Next, we need to actually deploy these technologies. That's no small matter: Entire plants and factories, which are already expected to give their investors returns for decades as it is, will have to be retrofitted or remade. That will mean big one-time costs. And while companies could certainly shoulder those costs on their own, that could endanger employment, and put them at a competitive disadvantage to companies that are more recalcitrant. Again, the government can step in here, by providing funding to industrial players that are seeking to green themselves. That can be done with direct public grants, subsidized loans, or cheap public credit provided by something like a green infrastructure bank.
As a backstop, some kind of market mechanism would also be needed, to make sure the long-term prices of going green are preferable to business as usual. A carbon tax is en vogue among many mainstream economists, but Paul and his co-authors argue a properly designed carbon cap is a better way to put the economy on a reliable long-term trajectory to zero emissions.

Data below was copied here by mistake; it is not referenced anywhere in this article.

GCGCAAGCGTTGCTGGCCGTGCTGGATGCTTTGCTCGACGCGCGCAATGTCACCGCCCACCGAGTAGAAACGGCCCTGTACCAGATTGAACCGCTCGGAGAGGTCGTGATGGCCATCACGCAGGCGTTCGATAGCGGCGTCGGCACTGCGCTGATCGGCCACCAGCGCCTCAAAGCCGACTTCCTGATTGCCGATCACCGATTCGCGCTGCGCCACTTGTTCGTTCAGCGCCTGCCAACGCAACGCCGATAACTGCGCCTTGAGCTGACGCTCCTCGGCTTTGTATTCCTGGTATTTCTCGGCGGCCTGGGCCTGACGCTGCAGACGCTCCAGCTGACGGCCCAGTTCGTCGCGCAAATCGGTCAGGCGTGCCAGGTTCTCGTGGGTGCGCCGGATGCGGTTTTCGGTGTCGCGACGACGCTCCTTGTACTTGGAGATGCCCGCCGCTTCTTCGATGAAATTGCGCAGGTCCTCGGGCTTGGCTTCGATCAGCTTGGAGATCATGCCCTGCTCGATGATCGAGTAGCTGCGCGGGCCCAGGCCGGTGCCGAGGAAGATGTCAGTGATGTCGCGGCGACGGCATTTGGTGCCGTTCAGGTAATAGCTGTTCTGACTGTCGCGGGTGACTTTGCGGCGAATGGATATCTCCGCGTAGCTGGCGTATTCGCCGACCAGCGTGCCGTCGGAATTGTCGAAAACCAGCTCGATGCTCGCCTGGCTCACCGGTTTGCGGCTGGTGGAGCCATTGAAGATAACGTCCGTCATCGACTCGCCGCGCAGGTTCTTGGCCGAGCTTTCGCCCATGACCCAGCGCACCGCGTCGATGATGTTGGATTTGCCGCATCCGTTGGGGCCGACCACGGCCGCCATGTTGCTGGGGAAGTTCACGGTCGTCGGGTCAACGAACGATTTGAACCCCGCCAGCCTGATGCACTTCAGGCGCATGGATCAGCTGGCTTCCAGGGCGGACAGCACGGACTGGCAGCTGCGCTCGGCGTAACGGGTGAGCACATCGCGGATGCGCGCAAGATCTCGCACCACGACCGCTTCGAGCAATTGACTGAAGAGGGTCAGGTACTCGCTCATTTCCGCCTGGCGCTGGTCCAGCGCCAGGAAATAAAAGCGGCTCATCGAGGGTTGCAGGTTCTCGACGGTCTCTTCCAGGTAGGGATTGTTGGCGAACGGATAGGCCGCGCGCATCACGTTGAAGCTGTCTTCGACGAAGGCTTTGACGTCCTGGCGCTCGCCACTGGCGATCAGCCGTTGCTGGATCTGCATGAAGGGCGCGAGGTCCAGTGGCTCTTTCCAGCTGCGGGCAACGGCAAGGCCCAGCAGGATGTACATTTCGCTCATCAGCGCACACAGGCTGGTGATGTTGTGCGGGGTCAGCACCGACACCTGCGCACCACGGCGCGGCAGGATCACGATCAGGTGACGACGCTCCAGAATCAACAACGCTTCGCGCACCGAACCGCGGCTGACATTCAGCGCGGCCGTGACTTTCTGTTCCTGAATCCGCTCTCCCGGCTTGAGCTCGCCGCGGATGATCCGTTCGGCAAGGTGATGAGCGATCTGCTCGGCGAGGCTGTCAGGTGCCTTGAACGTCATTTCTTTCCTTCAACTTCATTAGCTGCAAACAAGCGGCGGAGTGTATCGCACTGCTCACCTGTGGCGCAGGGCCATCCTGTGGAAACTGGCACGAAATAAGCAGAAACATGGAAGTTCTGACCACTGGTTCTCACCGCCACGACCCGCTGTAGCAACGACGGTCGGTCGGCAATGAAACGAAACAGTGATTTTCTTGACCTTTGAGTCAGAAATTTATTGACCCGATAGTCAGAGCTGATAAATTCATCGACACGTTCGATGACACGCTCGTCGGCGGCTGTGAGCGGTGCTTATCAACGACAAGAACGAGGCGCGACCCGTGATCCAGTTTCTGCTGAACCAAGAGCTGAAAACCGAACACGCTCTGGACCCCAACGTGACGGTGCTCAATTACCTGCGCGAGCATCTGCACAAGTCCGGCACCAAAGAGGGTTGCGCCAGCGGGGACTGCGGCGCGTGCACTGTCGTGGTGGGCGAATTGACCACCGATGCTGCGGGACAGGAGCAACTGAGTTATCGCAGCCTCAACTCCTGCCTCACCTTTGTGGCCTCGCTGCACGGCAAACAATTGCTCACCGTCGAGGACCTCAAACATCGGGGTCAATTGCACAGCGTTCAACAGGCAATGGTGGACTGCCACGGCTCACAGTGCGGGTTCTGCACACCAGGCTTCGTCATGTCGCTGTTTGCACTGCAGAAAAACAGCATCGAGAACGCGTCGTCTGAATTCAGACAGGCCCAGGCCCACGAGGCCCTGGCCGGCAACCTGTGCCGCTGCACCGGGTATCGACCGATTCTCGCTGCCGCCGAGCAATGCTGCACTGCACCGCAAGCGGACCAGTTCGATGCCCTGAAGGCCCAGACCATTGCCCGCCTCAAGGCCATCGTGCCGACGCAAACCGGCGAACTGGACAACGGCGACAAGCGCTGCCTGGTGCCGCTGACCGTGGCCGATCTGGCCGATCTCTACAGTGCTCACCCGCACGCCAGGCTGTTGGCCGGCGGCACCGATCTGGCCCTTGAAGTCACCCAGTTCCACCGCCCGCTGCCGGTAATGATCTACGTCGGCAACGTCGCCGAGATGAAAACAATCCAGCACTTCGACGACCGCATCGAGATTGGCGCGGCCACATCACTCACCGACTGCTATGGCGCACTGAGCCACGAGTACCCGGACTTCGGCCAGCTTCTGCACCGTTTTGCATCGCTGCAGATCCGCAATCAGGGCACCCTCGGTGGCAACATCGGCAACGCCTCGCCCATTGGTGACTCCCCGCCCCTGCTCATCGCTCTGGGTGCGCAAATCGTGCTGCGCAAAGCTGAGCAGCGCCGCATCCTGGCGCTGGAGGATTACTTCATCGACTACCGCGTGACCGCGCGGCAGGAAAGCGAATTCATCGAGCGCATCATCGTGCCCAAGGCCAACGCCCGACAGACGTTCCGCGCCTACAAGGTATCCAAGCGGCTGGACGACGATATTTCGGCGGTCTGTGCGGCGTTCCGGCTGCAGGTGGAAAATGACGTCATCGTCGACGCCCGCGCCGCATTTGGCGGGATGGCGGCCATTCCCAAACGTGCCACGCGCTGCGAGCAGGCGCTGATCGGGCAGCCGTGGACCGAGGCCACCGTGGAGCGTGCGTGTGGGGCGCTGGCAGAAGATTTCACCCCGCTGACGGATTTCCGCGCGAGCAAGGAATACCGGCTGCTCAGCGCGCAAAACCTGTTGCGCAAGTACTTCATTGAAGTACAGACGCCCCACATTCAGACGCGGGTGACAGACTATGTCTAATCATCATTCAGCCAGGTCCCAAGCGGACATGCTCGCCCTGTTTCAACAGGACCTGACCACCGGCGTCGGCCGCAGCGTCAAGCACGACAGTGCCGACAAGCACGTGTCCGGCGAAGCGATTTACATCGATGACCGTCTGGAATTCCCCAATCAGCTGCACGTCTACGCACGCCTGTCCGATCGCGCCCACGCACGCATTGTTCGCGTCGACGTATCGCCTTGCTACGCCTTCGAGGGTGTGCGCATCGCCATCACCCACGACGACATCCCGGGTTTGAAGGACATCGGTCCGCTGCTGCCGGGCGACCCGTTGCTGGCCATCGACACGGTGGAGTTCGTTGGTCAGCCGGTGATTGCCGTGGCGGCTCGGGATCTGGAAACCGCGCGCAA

Finally, what of the rest of the world? A Green New Deal for America would only change American industry. And as much as the U.S. remains a major world player, China now accounts for the bulk of both production and consumption of materials like steel, cement and ammonia.
There are several ways we could push the rest of the world along: two possibilities are using carbon tariffs, or making carbon reductions a centerpiece requirement of our trade deals. But as Paul put it, the rest of the world is already well aware of the challenge. What they need, more than anything, is for countries with the size and resources to bring these new industrial technologies to maturity as fast as possible, and then spread them as widely as possible to lower their costs.
"The best thing the U.S. can do, in terms of aiding other countries and pushing for deep decarbonization, is really just deploy, deploy, deploy."